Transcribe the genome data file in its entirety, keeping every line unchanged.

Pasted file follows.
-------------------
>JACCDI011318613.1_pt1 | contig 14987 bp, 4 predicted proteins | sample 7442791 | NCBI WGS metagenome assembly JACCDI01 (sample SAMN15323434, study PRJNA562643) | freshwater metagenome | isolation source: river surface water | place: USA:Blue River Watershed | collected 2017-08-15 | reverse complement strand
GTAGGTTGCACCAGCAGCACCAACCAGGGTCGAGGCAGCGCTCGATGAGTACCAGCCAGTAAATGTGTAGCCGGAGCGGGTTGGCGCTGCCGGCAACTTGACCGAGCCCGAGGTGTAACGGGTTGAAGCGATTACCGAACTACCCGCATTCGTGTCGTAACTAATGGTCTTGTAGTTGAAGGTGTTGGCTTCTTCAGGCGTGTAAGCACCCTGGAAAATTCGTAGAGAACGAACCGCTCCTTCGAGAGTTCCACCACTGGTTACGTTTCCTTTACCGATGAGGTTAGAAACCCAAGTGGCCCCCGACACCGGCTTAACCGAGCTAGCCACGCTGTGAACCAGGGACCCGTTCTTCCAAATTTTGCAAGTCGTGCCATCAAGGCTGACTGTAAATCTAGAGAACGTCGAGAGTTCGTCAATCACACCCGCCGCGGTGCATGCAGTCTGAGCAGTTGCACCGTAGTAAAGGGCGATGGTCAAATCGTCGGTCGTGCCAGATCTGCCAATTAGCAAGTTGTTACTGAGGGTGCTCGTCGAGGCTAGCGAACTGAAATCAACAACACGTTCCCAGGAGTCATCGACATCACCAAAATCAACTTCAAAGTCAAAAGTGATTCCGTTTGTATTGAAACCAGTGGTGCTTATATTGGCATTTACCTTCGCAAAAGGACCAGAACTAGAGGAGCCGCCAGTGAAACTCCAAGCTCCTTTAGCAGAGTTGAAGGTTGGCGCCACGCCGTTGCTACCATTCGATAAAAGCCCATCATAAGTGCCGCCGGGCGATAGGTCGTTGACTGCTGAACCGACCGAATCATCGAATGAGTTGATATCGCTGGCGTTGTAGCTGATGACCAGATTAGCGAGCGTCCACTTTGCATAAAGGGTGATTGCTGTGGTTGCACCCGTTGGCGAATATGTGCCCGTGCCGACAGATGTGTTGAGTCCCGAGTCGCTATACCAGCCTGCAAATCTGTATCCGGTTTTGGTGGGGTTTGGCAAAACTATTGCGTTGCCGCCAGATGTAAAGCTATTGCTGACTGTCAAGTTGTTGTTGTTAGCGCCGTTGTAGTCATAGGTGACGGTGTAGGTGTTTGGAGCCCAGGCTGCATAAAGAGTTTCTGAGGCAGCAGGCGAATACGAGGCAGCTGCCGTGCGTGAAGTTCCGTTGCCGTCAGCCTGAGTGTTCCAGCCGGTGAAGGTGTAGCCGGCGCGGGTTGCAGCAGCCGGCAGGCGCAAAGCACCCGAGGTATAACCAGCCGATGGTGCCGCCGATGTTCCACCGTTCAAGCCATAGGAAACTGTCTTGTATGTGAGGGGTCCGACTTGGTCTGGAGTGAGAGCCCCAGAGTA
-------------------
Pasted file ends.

>JACCDI011318613.1_pt1 | contig 14987 bp, 4 predicted proteins | sample 7442791 | NCBI WGS metagenome assembly JACCDI01 (sample SAMN15323434, study PRJNA562643) | freshwater metagenome | isolation source: river surface water | place: USA:Blue River Watershed | collected 2017-08-15 | reverse complement strand
GTAGGTTGCACCAGCAGCACCAACCAGGGTCGAGGCAGCGCTCGATGAGTACCAGCCAGTAAATGTGTAGCCGGAGCGGGTTGGCGCTGCCGGCAACTTGACCGAGCCCGAGGTGTAACGGGTTGAAGCGATTACCGAACTACCCGCATTCGTGTCGTAACTAATGGTCTTGTAGTTGAAGGTGTTGGCTTCTTCAGGCGTGTAAGCACCCTGGAAAATTCGTAGAGAACGAACCGCTCCTTCGAGAGTTCCACCACTGGTTACGTTTCCTTTACCGATGAGGTTAGAAACCCAAGTGGCCCCCGACACCGGCTTAACCGAGCTAGCCACGCTGTGAACCAGGGACCCGTTCTTCCAAATTTTGCAAGTCGTGCCATCAAGGCTGACTGTAAATCTAGAGAACGTCGAGAGTTCGTCAATCACACCCGCCGCGGTGCATGCAGTCTGAGCAGTTGCACCGTAGTAAAGGGCGATGGTCAAATCGTCGGTCGTGCCAGATCTGCCAATTAGCAAGTTGTTACTGAGGGTGCTCGTCGAGGCTAGCGAACTGAAATCAACAACACGTTCCCAGGAGTCATCGACATCACCAAAATCAACTTCAAAGTCAAAAGTGATTCCGTTTGTATTGAAACCAGTGGTGCTTATATTGGCATTTACCTTCGCAAAAGGACCAGAACTAGAGGAGCCGCCAGTGAAACTCCAAGCTCCTTTAGCAGAGTTGAAGGTTGGCGCCACGCCGTTGCTACCATTCGATAAAAGCCCATCATAAGTGCCGCCGGGCGATAGGTCGTTGACTGCTGAACCGACCGAATCATCGAATGAGTTGATATCGCTGGCGTTGTAGCTGATGACCAGATTAGCGAGCGTCCACTTTGCATAAAGGGTGATTGCTGTGGTTGCACCCGTTGGCGAATATGTGCCCGTGCCGACAGATGTGTTGAGTCCCGAGTCGCTATACCAGCCTGCAAATCTGTATCCGGTTTTGGTGGGGTTTGGCAAAACTATTGCGTTGCCGCCAGATGTAAAGCTATTGCTGACTGTCAAGTTGTTGTTGTTAGCGCCGTTGTAGTCATAGGTGACGGTGTAGGTGTTTGGAGCCCAGGCTGCATAAAGAGTTTCTGAGGCAGCAGGCGAATACGAGGCAGCTGCCGTGCGTGAAGTTCCGTTGCCGTCAGCCTGAGTGTTCCAGCCGGTGAAGGTGTAGCCGGCGCGGGTTGCAGCAGCCGGCAGGCGCAAAGCACCCGAGGTATAACCAGCCGATGGTGCCGCCGATGTTCCACCGTTCAAGCCATAGGAAACTGTCTTGTATGTGAGGGGTCCGACTTGGTCTGGAGTGAGAGCCCCAGAGTA